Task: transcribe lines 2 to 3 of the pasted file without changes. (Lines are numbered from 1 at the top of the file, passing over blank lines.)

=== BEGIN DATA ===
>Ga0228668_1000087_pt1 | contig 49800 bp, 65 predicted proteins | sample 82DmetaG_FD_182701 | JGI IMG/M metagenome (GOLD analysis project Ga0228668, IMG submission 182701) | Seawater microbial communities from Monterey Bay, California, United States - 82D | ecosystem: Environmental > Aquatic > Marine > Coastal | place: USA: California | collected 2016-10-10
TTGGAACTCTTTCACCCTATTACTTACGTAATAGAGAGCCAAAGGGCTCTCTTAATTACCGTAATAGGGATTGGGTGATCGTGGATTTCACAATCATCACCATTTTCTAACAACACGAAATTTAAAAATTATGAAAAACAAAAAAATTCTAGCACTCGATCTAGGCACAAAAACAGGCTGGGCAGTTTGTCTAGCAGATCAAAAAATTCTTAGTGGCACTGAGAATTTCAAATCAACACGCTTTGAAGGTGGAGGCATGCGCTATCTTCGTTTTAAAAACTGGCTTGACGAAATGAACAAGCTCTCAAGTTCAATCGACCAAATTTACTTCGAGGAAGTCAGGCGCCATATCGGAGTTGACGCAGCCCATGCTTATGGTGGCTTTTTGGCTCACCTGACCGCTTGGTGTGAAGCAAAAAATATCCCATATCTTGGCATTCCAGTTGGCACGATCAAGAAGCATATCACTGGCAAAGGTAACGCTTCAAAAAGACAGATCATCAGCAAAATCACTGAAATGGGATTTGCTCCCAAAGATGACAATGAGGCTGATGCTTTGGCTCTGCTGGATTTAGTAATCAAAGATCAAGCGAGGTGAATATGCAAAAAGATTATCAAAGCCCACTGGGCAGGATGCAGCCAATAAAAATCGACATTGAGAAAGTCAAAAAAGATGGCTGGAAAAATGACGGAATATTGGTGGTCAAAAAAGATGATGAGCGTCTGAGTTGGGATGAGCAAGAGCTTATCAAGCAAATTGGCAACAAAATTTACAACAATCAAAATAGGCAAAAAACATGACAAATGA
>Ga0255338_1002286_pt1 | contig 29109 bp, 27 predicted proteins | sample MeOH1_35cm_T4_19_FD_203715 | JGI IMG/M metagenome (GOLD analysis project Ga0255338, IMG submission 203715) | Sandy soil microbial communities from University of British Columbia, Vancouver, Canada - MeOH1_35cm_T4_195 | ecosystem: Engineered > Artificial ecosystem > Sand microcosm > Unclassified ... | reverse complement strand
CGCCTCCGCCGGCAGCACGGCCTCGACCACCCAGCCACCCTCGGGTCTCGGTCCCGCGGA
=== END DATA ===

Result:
TTGGAACTCTTTCACCCTATTACTTACGTAATAGAGAGCCAAAGGGCTCTCTTAATTACCGTAATAGGGATTGGGTGATCGTGGATTTCACAATCATCACCATTTTCTAACAACACGAAATTTAAAAATTATGAAAAACAAAAAAATTCTAGCACTCGATCTAGGCACAAAAACAGGCTGGGCAGTTTGTCTAGCAGATCAAAAAATTCTTAGTGGCACTGAGAATTTCAAATCAACACGCTTTGAAGGTGGAGGCATGCGCTATCTTCGTTTTAAAAACTGGCTTGACGAAATGAACAAGCTCTCAAGTTCAATCGACCAAATTTACTTCGAGGAAGTCAGGCGCCATATCGGAGTTGACGCAGCCCATGCTTATGGTGGCTTTTTGGCTCACCTGACCGCTTGGTGTGAAGCAAAAAATATCCCATATCTTGGCATTCCAGTTGGCACGATCAAGAAGCATATCACTGGCAAAGGTAACGCTTCAAAAAGACAGATCATCAGCAAAATCACTGAAATGGGATTTGCTCCCAAAGATGACAATGAGGCTGATGCTTTGGCTCTGCTGGATTTAGTAATCAAAGATCAAGCGAGGTGAATATGCAAAAAGATTATCAAAGCCCACTGGGCAGGATGCAGCCAATAAAAATCGACATTGAGAAAGTCAAAAAAGATGGCTGGAAAAATGACGGAATATTGGTGGTCAAAAAAGATGATGAGCGTCTGAGTTGGGATGAGCAAGAGCTTATCAAGCAAATTGGCAACAAAATTTACAACAATCAAAATAGGCAAAAAACATGACAAATGA
>Ga0255338_1002286_pt1 | contig 29109 bp, 27 predicted proteins | sample MeOH1_35cm_T4_19_FD_203715 | JGI IMG/M metagenome (GOLD analysis project Ga0255338, IMG submission 203715) | Sandy soil microbial communities from University of British Columbia, Vancouver, Canada - MeOH1_35cm_T4_195 | ecosystem: Engineered > Artificial ecosystem > Sand microcosm > Unclassified ... | reverse complement strand